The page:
A major controversy is brewing up for Capital One Hacker Paige Thompson who reportedly hacked into cloud servers of 30 other companies and gained access to their sensitive information. Thompson used this data for cryptocurrency mining.
Capital One hacker strikes again
Thompson is a former employee of Amazon who breached into Capital One’s servers. The credit card issuer company’s hack created a huge scandal in the industry. The Seattle-based woman exploited her position as a software engineer to get access to Amazon Web Services (AWS) servers.
She stole personally-identifying and damaging information about the company’s users, which include their payments history, date of birth, income, email addresses, and credit card codes. She also managed to scrape off 140,000 Social Security numbers of the users.
In July, Capital One revealed that the breach had affected over 100 million customers of the company. The hacker used the data to mine digital currencies.
Now she is also being called the main culprit behind the hack of 30 other companies. Instead of using a vulnerability on their servers, she simply accessed their servers by providing the username and passwords of their administrators. Thompson, who was identified as the person behind the username “erratic” was charged with one count of computer fraud and abuse.
Cryptojacking becomes more rampant
Cryptojacking is an event where a hacker takes control of a user’s device and uses its resources to mine digital currencies. Most hackers introduce complex malware into the user’s machines that can execute remote commands and help the miners run undetected. According to US prosecutors, Thompson did exactly the same. She used the data leaked during the hack to compromise the machines of users and mine digital currency. Wednesday’s court document filings show that the company detected the fraud on July 19 but did not go public until July 29.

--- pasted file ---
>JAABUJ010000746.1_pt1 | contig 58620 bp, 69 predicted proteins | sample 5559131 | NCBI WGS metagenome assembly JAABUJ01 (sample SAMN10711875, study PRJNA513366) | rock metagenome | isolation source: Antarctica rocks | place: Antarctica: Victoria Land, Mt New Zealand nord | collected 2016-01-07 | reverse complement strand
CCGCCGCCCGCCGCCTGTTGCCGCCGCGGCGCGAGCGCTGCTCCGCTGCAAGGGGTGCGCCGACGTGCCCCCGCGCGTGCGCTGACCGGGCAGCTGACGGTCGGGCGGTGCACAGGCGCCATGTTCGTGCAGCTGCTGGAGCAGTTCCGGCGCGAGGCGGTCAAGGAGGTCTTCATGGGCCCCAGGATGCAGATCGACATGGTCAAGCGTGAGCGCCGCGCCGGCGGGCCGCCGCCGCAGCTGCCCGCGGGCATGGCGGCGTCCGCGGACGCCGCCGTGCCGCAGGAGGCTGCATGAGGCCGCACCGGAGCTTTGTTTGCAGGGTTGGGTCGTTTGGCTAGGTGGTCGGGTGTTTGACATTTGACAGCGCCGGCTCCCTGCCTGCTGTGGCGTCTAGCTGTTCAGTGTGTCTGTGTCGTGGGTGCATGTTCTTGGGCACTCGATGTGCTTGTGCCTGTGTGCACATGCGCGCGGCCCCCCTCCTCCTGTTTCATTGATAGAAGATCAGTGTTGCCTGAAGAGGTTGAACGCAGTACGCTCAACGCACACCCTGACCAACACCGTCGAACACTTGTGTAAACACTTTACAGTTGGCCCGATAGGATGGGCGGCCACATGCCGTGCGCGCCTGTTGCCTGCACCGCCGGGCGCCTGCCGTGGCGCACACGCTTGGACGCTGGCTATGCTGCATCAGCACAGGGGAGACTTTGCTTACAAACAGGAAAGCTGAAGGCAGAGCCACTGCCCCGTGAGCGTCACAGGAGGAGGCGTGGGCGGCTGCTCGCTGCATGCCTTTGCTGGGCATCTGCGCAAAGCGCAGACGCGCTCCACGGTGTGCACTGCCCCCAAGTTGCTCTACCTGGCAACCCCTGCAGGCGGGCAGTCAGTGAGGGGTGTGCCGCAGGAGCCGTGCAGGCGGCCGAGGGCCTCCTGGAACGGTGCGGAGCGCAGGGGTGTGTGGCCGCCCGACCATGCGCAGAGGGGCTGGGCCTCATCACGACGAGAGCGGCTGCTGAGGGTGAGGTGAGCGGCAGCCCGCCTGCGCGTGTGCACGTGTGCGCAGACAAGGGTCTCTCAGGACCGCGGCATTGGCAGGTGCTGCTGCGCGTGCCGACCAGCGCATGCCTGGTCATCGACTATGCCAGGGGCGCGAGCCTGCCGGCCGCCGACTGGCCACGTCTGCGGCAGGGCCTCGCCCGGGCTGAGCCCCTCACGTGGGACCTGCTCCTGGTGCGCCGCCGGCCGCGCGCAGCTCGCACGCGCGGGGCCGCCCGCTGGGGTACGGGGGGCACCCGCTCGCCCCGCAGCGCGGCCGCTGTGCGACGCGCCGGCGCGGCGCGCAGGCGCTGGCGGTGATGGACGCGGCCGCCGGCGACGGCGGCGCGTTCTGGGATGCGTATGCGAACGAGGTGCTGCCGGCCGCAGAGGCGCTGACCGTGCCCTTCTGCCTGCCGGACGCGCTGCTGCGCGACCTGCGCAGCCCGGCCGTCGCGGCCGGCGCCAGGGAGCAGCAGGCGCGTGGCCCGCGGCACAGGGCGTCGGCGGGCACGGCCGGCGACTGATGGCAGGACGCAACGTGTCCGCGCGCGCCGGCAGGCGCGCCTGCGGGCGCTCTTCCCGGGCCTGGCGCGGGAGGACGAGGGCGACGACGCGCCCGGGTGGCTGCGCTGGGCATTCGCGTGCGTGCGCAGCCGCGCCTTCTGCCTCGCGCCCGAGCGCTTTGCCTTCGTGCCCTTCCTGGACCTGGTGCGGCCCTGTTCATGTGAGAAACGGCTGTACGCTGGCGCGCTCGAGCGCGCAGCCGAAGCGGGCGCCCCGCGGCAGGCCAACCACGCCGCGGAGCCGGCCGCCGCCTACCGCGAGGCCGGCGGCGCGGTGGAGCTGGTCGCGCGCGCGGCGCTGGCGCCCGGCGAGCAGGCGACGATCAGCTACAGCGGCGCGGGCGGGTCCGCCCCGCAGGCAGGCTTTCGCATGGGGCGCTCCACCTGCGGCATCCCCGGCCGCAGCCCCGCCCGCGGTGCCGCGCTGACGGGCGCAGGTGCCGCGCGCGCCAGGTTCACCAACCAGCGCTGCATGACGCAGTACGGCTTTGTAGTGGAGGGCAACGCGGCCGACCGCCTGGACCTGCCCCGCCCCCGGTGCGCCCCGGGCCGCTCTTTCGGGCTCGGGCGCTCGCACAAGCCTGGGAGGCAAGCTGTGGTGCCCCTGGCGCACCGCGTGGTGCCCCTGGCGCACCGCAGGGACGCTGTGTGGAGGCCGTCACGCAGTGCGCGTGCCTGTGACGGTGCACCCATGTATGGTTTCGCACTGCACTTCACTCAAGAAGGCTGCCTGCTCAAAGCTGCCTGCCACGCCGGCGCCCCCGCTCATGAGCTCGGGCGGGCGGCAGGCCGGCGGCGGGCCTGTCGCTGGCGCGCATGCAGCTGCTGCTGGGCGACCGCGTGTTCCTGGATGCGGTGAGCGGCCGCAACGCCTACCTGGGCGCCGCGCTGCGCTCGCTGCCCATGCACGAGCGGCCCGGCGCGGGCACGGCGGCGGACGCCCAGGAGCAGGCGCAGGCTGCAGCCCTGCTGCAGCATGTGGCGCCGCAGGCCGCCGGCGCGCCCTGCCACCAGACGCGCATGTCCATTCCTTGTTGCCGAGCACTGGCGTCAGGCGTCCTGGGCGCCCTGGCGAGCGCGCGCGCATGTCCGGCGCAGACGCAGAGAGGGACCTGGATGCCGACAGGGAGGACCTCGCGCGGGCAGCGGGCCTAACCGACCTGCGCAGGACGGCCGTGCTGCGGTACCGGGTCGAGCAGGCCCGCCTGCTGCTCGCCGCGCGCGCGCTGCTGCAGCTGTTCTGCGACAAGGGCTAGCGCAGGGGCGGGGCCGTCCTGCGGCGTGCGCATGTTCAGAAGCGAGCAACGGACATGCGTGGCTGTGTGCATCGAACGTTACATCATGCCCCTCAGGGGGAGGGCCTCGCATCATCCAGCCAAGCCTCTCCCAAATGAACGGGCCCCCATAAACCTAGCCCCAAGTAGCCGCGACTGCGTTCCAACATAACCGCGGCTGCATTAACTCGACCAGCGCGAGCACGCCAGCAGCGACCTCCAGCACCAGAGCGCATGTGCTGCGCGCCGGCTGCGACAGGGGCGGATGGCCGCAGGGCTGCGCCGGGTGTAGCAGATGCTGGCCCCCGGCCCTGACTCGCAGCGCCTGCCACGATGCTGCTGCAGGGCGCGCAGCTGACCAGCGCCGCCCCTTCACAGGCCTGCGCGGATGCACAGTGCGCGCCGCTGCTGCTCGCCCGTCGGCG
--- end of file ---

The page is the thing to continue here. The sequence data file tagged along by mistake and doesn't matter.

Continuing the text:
Cybersecurity company McAfee suggests that the instances of crypto mining using some kind of malware increased by 4,000% in 2018. In most cases, a hacker would introduce a malicious link to the computer, which could start digital currency mining. This type of malware can be avoided by following a few simple due diligence methods.
However, the case of Capital One and 30 other companies that Thompson hacked is different. It denotes the threats existing within the cloud ecosystem of a company that could create significant damage to its profits, reputation and user data.